And herein lies the most frightening part of all of this. This man’s deeds become morally praiseworthy in the eyes of the general public:

On one Wednesday night last month, more than 300 people turned out in Zemst, north of Brussels, to hear Dr. Distelmans talk about dying. Dressed in jeans, a polo shirt and a black sweater, he explained how to request euthanasia in a two-hour presentation peppered with jokes. One audience member, 76-year-old Simone Vleminckz, hailed Dr. Distelmans as someone who has devoted his career to ending people’s suffering. “I think he knows the pain people feel,” she said. “You see it in his face.” Polls here show broad support for euthanasia, and the number of cases has grown steadily every year, from 235 in 2003, the first full year it was legal, to 1,432 last year.

The medical professionals of Nazi Germany who euthanized people also did it because they allegedly knew the suffering of the people they killed. The question missing here is: who determines the suffering?

As the National Post continues, we learn that the dark art of euthanasia is making headway in North America:

While the Quebec government pushes forward on a euthanasia law modeled after Belgium’s — the province’s Bill 52 passed second reading last month and is now under study by a legislative committee — the current debate here in Belgium is about expanding the euthanasia law rather than restricting it. And Dr. Distelmans is on the front lines. In an interview at a clinic he runs in the Brussels suburb of Wemmel, Dr. Distelmans defended his actions and argued that Belgian euthanasia law — which some argue has opened the door to abuses — should be expanded to cover children and people suffering from dementia.

And then what? Disabilities? Depression? High BMI?

Once euthanasia is elevated to the same level as the practice of actual medicine it will expand just like other forms of medicine. Where cancer treatment has expanded from alleviating the pain to exceptional cure rates, euthanasia will expand from its current narrow practice on the outer rim of medicine to an established choice across broad segments of medicine.

What is happening in Belgium is nothing short of the reversal of medicine itself, from saving lives to taking lives.

From a moral viewpoint, the expansion of euthanasia goes hand in hand with the expansion of abortion practices. There is also a fiscal side to it: both practices can be shown to save a tax-funded health care system a lot of money over a person’s (terminated) life span. On the abortion end of this modern budget-driven death spectrum, we have this story from Australia, reported by

The internet was ablaze last week with the news that health authorities in Western Australia (WA) have given approval for IVF clinics to ‘screen’ embryos to reduce the chances of a couple having a child with autism. The Reproductive Technology Council will now allow certain women undergoing IVF treatment to be selectively implanted with female embryos only. The rationale for this practice is that autism is more likely to affect males than females (approximately 4 males for every 1 female), and by selecting female embryos, the chances of this child developing autism are reduced.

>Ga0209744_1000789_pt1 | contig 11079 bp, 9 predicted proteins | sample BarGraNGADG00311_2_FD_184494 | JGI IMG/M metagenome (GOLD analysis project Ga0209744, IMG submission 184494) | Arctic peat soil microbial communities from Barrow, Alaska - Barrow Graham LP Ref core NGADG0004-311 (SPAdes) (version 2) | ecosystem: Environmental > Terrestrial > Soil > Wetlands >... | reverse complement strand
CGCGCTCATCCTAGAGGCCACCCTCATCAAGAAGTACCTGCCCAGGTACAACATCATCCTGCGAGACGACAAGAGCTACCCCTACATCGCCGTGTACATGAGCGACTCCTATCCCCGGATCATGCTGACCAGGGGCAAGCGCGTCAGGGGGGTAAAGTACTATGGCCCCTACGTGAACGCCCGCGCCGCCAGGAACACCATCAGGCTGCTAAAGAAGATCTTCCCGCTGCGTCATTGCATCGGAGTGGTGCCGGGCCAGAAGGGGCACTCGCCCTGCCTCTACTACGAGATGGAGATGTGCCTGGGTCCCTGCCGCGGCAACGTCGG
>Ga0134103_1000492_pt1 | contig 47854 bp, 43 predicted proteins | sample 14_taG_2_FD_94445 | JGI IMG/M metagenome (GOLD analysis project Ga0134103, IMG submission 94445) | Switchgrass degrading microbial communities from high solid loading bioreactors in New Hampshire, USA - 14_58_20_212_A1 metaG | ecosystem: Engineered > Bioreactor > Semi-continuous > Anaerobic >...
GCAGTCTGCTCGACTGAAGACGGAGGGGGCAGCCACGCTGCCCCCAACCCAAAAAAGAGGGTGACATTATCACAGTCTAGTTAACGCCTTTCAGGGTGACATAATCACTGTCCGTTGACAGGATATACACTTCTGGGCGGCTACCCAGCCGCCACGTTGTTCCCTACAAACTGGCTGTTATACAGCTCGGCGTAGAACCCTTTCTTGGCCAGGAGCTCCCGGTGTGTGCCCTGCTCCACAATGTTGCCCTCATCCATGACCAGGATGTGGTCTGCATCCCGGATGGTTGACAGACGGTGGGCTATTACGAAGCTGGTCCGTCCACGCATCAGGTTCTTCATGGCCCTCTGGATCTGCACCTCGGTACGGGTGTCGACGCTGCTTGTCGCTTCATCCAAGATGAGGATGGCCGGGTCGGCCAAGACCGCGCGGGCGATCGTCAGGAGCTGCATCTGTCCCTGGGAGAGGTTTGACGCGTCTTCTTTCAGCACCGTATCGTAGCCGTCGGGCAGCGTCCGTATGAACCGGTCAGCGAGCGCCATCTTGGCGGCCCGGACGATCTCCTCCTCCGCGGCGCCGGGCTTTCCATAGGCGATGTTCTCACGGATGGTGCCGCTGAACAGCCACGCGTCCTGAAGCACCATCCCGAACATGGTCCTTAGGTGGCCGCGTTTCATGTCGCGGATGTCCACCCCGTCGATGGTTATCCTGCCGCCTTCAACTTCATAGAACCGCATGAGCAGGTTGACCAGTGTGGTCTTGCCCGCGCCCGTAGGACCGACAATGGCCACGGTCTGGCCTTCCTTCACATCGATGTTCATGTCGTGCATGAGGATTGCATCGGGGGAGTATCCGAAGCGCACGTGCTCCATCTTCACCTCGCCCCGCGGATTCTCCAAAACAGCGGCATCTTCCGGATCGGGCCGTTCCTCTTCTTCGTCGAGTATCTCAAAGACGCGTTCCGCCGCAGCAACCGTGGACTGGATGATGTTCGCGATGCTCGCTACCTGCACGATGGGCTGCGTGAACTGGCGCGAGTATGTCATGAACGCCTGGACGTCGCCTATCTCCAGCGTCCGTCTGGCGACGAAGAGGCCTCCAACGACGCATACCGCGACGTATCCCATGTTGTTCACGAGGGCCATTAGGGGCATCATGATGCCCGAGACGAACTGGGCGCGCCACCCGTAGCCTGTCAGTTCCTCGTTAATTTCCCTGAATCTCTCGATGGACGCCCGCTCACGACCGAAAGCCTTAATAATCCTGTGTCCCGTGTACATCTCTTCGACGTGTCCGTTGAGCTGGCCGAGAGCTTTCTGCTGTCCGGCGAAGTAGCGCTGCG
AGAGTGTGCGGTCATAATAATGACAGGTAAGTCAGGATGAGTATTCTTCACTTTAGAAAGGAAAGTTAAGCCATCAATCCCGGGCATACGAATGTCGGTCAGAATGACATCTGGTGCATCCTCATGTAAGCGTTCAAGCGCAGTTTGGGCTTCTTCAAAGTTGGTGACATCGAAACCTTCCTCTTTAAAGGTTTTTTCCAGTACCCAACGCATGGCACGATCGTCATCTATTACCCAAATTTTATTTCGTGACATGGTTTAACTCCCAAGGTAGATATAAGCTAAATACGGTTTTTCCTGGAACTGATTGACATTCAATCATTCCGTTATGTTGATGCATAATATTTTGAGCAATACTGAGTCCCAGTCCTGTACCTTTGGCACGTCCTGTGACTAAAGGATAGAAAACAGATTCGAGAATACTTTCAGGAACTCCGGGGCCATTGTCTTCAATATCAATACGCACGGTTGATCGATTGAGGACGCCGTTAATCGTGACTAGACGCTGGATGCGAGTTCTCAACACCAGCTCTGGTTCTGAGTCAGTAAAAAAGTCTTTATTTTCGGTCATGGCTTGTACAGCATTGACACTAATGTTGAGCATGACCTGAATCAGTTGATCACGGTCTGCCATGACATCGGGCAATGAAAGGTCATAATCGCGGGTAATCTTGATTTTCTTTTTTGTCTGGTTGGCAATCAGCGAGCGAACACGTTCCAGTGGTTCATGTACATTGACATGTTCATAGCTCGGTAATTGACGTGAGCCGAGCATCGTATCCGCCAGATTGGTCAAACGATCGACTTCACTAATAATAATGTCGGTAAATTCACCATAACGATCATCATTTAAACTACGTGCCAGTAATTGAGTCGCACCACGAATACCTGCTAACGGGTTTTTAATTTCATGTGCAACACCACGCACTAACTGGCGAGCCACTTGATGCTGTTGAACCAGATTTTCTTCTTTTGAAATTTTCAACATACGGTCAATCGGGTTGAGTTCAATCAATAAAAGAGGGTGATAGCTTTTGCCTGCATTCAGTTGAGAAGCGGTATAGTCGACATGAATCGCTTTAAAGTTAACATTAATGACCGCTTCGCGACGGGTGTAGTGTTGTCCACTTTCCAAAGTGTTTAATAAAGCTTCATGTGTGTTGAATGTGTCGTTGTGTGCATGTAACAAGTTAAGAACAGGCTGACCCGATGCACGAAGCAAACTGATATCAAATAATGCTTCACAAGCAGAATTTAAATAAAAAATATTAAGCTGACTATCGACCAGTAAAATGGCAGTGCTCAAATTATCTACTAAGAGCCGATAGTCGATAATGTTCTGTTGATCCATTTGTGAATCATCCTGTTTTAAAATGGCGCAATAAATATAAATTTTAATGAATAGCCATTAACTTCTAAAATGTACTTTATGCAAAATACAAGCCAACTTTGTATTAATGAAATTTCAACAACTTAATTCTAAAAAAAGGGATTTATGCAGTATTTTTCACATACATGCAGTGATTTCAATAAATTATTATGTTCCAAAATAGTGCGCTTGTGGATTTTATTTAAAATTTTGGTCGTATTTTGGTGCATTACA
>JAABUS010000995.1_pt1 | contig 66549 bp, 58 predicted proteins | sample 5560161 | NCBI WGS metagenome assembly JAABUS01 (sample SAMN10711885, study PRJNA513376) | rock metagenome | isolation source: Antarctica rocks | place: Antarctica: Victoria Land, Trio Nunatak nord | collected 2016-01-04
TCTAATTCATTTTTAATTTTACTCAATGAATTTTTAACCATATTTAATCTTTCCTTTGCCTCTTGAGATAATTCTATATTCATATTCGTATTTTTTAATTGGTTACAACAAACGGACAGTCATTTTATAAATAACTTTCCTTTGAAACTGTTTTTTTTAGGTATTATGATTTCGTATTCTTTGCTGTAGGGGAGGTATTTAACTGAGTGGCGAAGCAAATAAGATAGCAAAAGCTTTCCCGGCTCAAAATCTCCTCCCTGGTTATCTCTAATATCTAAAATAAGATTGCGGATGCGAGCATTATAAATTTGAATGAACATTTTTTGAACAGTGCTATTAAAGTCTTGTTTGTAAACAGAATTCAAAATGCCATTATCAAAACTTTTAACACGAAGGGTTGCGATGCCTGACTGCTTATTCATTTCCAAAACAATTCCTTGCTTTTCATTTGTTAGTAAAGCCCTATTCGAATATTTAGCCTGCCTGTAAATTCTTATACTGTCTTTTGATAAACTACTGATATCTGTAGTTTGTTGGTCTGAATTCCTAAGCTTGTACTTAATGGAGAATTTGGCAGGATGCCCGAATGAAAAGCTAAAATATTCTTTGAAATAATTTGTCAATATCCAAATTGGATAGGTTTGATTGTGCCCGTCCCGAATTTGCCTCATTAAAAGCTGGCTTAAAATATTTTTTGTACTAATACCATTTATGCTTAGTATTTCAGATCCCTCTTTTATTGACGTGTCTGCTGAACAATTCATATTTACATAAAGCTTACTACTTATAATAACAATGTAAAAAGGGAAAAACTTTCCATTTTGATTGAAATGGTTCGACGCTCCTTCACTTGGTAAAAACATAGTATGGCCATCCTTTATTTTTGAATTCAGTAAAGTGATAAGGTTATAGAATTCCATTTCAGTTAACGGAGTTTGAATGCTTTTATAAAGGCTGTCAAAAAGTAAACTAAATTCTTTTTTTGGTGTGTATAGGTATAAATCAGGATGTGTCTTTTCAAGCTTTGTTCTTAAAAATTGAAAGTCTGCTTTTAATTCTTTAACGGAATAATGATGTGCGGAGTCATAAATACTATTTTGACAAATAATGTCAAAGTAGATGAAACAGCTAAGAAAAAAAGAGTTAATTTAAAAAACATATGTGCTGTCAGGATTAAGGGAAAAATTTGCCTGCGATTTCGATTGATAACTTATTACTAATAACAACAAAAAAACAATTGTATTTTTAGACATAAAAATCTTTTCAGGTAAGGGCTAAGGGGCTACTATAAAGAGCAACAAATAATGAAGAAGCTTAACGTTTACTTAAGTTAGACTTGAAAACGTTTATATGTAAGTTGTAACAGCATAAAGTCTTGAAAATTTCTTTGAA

Prostate cancer is more common among black men than among white men; alcohol abuse is more common among certain native peoples in North America and Aborigines in Australia than among people of European origin. Suppose a government-run, tax-funded health care system allowed the replacement of black, Native or Aboriginal embroys with white ones to reduce prostate cancer and alcoholism.

That would, for very good reasons, not go over well with most people. Yet in this case the same moral standards simply do not apply. Back to the story from

The West Australian reported that: “only families at high risk of having a child with autism, such as families who already have two boys with severe autism, would be considered for embryo screening”. The reaction to this report was swift and furious, and came from all corners of the globe. Some were concerned about the science underpinning this approach, and pointed to recent evidence that autism may be under-diagnosed in females, and that the gender imbalance in autism may not be as skewed towards males as we once thought.

These critics may very well be right, and if so they make a valid point. However, there is an even more serious problem here, namely that cost-cutting bureaucrats in the Australian health care system could easily expand the practice of this embryonic treatment method – effectively a form of abortion – far beyond deselecting children that may become autistic.

As the welfare states of the industrialized world continue to deteriorate, fiscally and morally, the practice of authoritarian medicine continues to grow. As it becomes more accepted, and more prominent, its expanding shadow slowly but inevitably eradicates the differences between a life deemed unworthy of living by totalitarian ideologues, and a life deemed unworthy of living by budget-balancing bureaucrats.